The Davinci Stick
By: Megan Pasche
Leonardo da Vinci’s “Vitruvian Man” is an enduring iconic image. It was created in 1490, and denotes a perfectly proportioned body. To this day, it is still inspiring people; case in point, Jack Villella, creator of, what may very well become the newest exercise craze, the Davinci Stick.
The Davinci Stick is all about building up your core strength, which is important because it not only supports your spine, but it helps with your balance. Your core is made up of a group of different muscles, and they are incorporated in practically every move the human body makes. Positions done with the stick are held for at least 30 seconds each, and you are meant to do that for as many reps as you can. Once you get the basic moves down, it’s all about creating and progressing on your own. You can use the Davinci Stick by yourself, or with an exercise partner.
Villella graduated from the physical education program at Brock University, and also has a bachelor of education from St. Bonaventure University, as well as a PHD in alphabiotics (the science of stress relief). This means, when it comes to the body and movement, Villella knows what he’s talking about. Exercising with the Davinci Stick is all about physical therapy, stress relief, healing and strengthening.
For the last 11 years, Villella has worked as a painter, and though he loved it, it left him in a lot of pain from the constant bending and climbing. He hurt his back and his knee and the pain was leaving him depressed. He was going for treatments at the chiropractor, and was also doing workouts at the gym. There weren’t many exercises he could actually do successfully given his persistent pain, but one day, he got inspired when he found a workout stick in the corner. He grabbed it and started to stretch with it, and to his surprise, it left him feeling pretty good. He thought to himself, “hey, I’m onto something.” And there, the seeds of for what would eventually become the Davinci Stick were sown. So he continued…every morning, he would go to the gym and do the stretching with the stick, while also thinking about how it could be improved.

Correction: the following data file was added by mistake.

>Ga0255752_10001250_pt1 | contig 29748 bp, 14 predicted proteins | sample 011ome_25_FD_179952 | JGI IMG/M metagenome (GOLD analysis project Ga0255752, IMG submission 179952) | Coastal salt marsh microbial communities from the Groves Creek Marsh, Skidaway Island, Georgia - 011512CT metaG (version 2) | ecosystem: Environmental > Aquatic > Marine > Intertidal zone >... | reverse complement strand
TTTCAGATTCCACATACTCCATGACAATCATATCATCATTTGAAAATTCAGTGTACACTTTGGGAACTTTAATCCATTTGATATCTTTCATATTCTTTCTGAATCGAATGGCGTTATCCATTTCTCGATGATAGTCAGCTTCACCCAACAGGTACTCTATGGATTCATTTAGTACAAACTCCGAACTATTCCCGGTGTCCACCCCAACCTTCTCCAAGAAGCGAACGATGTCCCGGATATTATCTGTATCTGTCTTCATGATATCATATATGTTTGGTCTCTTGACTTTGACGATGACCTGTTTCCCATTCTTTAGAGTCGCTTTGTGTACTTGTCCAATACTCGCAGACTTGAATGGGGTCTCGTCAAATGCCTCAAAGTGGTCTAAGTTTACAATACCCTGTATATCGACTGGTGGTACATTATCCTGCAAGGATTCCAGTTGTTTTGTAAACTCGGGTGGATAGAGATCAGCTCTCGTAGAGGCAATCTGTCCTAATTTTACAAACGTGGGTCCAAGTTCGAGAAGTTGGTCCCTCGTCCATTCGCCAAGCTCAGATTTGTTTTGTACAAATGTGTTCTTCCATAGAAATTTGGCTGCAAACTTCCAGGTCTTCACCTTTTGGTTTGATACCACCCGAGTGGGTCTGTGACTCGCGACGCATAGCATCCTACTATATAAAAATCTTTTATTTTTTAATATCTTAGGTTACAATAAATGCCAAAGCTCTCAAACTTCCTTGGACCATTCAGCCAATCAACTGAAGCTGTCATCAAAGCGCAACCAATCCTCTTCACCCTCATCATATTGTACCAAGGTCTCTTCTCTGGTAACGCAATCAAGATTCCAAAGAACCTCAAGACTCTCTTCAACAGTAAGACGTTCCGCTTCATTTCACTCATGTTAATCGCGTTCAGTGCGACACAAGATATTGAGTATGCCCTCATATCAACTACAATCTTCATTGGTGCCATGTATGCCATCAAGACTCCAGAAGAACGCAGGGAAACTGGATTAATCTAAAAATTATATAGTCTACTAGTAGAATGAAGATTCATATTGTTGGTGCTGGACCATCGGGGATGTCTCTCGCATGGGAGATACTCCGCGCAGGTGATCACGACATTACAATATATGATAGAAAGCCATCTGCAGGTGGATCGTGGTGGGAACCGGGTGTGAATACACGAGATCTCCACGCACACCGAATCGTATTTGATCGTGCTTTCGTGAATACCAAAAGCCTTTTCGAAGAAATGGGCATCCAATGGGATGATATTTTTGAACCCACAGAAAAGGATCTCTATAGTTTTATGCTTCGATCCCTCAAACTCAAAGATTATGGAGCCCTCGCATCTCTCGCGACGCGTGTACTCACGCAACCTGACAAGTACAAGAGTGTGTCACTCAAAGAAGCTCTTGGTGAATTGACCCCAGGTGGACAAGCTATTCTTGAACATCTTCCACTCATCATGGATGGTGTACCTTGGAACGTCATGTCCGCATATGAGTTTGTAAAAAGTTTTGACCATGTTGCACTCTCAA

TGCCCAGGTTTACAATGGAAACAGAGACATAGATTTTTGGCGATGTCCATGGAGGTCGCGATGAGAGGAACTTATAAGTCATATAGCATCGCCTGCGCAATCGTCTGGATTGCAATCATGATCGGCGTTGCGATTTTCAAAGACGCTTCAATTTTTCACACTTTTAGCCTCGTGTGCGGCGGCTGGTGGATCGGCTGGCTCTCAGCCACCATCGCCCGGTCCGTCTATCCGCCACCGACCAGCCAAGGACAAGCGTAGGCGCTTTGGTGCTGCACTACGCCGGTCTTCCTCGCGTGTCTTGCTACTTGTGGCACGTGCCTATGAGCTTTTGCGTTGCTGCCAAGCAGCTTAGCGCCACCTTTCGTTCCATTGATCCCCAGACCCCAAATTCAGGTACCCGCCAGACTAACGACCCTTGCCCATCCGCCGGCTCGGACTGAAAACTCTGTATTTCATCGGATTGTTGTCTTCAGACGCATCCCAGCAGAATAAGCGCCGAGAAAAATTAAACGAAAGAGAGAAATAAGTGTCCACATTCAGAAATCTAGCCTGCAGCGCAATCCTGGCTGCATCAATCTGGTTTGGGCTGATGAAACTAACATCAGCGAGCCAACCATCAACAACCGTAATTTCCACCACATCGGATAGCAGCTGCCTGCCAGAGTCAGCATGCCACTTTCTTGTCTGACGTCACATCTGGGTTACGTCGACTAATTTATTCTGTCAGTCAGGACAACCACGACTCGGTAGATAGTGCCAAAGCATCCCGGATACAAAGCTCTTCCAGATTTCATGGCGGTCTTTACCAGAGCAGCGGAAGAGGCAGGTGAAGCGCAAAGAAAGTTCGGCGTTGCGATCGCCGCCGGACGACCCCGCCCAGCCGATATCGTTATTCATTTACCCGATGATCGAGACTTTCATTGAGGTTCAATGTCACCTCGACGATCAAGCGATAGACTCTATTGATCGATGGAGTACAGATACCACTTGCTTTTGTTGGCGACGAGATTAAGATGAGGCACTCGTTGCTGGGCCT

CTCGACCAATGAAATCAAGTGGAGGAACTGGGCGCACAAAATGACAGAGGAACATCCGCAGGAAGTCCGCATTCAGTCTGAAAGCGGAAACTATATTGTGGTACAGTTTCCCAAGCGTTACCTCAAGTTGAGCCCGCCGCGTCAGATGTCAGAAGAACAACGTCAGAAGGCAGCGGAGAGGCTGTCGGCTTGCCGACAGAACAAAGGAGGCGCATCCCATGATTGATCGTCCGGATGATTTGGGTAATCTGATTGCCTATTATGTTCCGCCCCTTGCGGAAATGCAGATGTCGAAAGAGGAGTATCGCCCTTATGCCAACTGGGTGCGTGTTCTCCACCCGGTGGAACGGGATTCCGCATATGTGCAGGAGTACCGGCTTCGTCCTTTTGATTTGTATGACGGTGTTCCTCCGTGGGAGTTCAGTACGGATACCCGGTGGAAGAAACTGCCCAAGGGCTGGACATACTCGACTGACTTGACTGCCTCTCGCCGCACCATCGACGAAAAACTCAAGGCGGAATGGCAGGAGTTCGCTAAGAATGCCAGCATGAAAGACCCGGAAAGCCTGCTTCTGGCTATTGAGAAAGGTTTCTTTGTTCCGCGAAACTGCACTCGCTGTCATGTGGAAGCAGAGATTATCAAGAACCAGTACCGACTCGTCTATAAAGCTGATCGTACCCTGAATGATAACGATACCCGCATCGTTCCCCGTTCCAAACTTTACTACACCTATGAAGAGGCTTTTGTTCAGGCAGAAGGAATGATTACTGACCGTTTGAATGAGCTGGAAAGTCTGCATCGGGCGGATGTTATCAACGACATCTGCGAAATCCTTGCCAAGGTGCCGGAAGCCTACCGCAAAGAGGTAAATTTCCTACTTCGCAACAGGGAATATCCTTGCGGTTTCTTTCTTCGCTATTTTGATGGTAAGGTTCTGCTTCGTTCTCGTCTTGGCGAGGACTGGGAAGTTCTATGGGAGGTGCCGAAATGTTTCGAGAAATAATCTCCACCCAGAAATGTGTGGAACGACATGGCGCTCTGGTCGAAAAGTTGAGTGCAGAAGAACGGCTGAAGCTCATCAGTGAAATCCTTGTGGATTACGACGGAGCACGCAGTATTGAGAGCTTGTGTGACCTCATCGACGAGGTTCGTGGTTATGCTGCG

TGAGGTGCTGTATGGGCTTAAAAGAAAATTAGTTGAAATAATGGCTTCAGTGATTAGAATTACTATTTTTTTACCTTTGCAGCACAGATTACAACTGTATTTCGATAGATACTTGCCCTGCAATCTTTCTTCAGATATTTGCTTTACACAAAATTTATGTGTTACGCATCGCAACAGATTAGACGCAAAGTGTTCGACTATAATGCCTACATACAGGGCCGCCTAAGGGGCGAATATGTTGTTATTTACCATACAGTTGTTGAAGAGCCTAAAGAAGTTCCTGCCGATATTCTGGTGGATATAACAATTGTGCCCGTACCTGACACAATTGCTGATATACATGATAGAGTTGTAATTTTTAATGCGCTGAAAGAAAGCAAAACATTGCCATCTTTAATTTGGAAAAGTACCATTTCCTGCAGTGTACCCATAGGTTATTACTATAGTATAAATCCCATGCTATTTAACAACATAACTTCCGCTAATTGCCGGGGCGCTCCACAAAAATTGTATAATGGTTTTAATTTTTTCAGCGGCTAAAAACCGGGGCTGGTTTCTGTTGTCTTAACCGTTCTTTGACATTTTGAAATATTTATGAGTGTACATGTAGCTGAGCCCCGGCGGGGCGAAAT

One day, during a visit to his chiropractor, he was lying on the adjustment table, when a photo on the wall caught his eye. It was da Vinci’s “Vitruvian Man”. He relates, “I’m staring at this picture, and I had this epiphany. I had chills. I thought…that’s what I’m doing, I’m going from a horizontal line to a vertical line.” And so the wheels began to turn. The more Villella looked at da Vinci’s picture, the more he realized that he had naturally been mimicking the movements shown in the centuries old picture, though he had never really examined it closely before. He started showing the picture to everybody, and began referring to the stick as a “Davinci” stick, instead of the previous moniker, the “Infinity Stick”, and started working on the refinement of his project. He explains, “if I got a stick my height or higher, and I moved it into vertical or horizontal positions with my body, I could effectively stretch, strengthen and heal my body.”
The stick itself has gone through many incarnations, and the end result is an octagonal stick that is one inch in diameter that comes in lengths ranging from five to seven feet. The ends are capped in rubber, which ensures that the stick can be used on pretty much any surface without slipping. The sticks are produced by Jack, right in his garage at home. The wood is shipped to him from a company in Richmond Hill already in an octagon shape, then Villella does the rest.
Villella has big plans for the Davinci Stick, hoping to eventually get it incorporated into high school physical education curriculum (it is currently in two high schools in the Niagara area). Much like yoga, exercising with the Davinci Stick is about defying gravity, pushing your limits on the poses you are holding and increasing your flexibility. The exercises can be done anywhere, inside or outside, with the rubber caps ensuring that the stick will never slide.
There are an infinite number of exercises and stretches that can be performed with the stick, with the main goal, as Villella mentioned, being to stretch, strengthen and heal. The intensity of the exercise depends entirely on the position of your hands, feet and the stick itself, but can range from moderate to intense. It provides a full body workout, and users can follow along with the exercises on the Davinci Stick website, or alternatively, can attend a class to get the feel of how to properly use the stick. For more information or to get your very own Davinci Stick, visit davinicistick.com